October 08, 2011

The Outstretched Shadow by Mercedes Lackey

Would I call this the best fantasy written? Of course not, it borrows many elements from all over, but what Mallory and Lackey have done with this book, is make it entertaining and captivating, and for that reason I like it very much. This book is the first in what is known as the Obsidian Trilogy and it does make a very good beginning.

Kellen is almost your average boy. Except that he's not. He's mageborn and not to just any mage, he is the son of the Arch-Mage Tavadon, leader of all the mages in the city of Armethalieh. He isn't like his father at all however. He longs for freedom and new things (market wares and the people of Armethalieh for that matter are closely controlled by the mage rulers to discourage dissent). He also isn't very good at the High Magic practiced here. That's why, when three strange books find him, he is very susceptible to what they hold. These are outlawed books in his city, books that contain the Wild Magic. He snoops into them and eventually is caught out and banished from the city. With the help of Shalkan, a unicorn sent by the wild magic to protect and guide him, he makes it out of the city's boundaries alive.

Fortune smiles on his and he is able to reunite with a sister he never knew about. But nothing stays peaceful forever, His father cannot rest with him having escaped and widens the city's borders to come after him, driving him into Elven lands. Here to are problems. An unnatural drought has taken hold of the Elven lands and they are in danger because of it. With Idalia his sister, the elves are relying on Kellen to help them and defeat whatever is behind this strange drought. With Idalia working magic from home, Kellen takes off with Shalkan and a Knight elf named Jermayan to fulfill his quest despite the dangers along the way.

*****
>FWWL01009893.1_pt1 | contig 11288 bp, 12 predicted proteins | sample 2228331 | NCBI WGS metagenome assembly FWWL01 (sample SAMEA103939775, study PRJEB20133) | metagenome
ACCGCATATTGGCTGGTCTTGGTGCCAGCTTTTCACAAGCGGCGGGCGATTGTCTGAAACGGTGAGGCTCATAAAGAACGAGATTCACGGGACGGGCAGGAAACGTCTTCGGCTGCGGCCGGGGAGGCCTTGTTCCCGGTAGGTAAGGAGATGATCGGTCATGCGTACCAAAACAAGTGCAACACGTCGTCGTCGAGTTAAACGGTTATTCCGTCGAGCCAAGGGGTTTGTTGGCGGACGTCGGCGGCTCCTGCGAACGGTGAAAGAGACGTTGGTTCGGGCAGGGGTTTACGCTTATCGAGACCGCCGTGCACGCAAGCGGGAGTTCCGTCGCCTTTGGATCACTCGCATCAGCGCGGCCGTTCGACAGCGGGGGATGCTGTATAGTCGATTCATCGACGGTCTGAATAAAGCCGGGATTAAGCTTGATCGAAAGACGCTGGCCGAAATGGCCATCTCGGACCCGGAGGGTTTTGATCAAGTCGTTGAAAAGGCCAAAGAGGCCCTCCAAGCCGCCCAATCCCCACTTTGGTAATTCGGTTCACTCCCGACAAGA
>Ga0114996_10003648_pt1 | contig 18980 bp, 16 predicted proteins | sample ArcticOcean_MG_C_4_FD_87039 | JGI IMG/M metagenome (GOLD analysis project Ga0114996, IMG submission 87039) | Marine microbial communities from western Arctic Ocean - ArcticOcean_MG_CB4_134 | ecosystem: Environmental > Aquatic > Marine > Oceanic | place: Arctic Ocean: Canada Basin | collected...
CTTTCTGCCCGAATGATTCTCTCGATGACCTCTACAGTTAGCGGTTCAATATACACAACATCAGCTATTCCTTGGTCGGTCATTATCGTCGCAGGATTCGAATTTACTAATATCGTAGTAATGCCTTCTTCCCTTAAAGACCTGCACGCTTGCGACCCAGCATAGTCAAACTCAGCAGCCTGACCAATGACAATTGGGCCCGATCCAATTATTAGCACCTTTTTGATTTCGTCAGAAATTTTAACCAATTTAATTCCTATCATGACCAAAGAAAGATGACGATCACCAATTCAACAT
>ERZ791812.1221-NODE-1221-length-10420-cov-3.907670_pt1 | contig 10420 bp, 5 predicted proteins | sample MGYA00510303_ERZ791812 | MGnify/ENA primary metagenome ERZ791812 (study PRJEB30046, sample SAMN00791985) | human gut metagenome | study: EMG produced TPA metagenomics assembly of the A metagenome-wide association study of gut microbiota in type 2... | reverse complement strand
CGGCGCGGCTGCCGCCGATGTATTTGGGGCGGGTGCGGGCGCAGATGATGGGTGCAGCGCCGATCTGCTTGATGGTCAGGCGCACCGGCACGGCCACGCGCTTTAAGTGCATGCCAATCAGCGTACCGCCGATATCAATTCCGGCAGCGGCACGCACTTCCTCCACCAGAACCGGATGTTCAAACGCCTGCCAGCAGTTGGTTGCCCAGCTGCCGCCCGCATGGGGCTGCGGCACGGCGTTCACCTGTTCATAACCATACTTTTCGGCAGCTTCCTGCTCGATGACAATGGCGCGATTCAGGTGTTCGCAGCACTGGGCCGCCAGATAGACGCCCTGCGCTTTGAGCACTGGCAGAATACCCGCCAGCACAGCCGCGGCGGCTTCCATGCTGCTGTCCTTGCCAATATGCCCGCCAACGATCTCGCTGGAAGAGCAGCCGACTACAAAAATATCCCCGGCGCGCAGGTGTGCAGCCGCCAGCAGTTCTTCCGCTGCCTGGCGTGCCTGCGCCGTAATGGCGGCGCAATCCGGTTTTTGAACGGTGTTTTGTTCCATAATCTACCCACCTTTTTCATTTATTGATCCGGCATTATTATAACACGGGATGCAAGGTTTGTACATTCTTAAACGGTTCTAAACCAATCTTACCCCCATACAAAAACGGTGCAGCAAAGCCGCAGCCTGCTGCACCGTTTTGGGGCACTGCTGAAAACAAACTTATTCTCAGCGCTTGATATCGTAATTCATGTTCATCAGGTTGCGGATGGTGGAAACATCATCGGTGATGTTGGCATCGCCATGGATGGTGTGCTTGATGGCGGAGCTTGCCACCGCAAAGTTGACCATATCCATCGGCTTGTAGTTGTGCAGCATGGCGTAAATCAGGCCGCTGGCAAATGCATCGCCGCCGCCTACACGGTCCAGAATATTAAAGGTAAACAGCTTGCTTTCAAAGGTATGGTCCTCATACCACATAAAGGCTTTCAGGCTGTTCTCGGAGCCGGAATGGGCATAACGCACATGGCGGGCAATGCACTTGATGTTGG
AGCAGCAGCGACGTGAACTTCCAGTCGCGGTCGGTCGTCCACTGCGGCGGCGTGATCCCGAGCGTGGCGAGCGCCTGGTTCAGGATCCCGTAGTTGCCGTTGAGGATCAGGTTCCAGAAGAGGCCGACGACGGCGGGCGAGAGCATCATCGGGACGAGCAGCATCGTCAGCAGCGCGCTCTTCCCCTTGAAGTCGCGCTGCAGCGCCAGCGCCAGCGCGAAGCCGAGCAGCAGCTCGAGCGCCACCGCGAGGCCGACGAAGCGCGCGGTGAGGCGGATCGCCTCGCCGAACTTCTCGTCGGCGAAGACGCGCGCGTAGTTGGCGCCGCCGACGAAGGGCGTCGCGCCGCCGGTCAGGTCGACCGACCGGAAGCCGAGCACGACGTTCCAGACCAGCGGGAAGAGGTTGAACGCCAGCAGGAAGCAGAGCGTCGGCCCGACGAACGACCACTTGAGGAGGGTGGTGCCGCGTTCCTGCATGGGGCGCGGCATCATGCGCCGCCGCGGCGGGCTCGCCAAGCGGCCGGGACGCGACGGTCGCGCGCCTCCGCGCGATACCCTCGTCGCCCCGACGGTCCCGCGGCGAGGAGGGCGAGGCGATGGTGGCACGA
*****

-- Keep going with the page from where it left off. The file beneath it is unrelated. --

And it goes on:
It is easy to like the characters in this book. With the exception of a few, they are well written and you come to truly care for them and what happens to them. There are a few that are written very heavy handed though. Kellen's father, for example, is the biggest misogynist you'll ever read and it definitely makes him unlikeable, which is what the authors wanted.

For having been written by two writers, the writing is smooth and flows easily. The very beginning is slow to start but the book soon finds it's pace and the description is well done. There really isn't anything offensive in this book and pre-teens on up could probably read it easily. There are a few instances of adult humour, but the more innocent wouldn't get the joke.

I really like this series and eagerly look forward to reading the next in the trilogy. It may be the same old fantasy as a lot of novels, but at least it is interesting.

The Outstretched Shadow
Copyright 2003
711 pages

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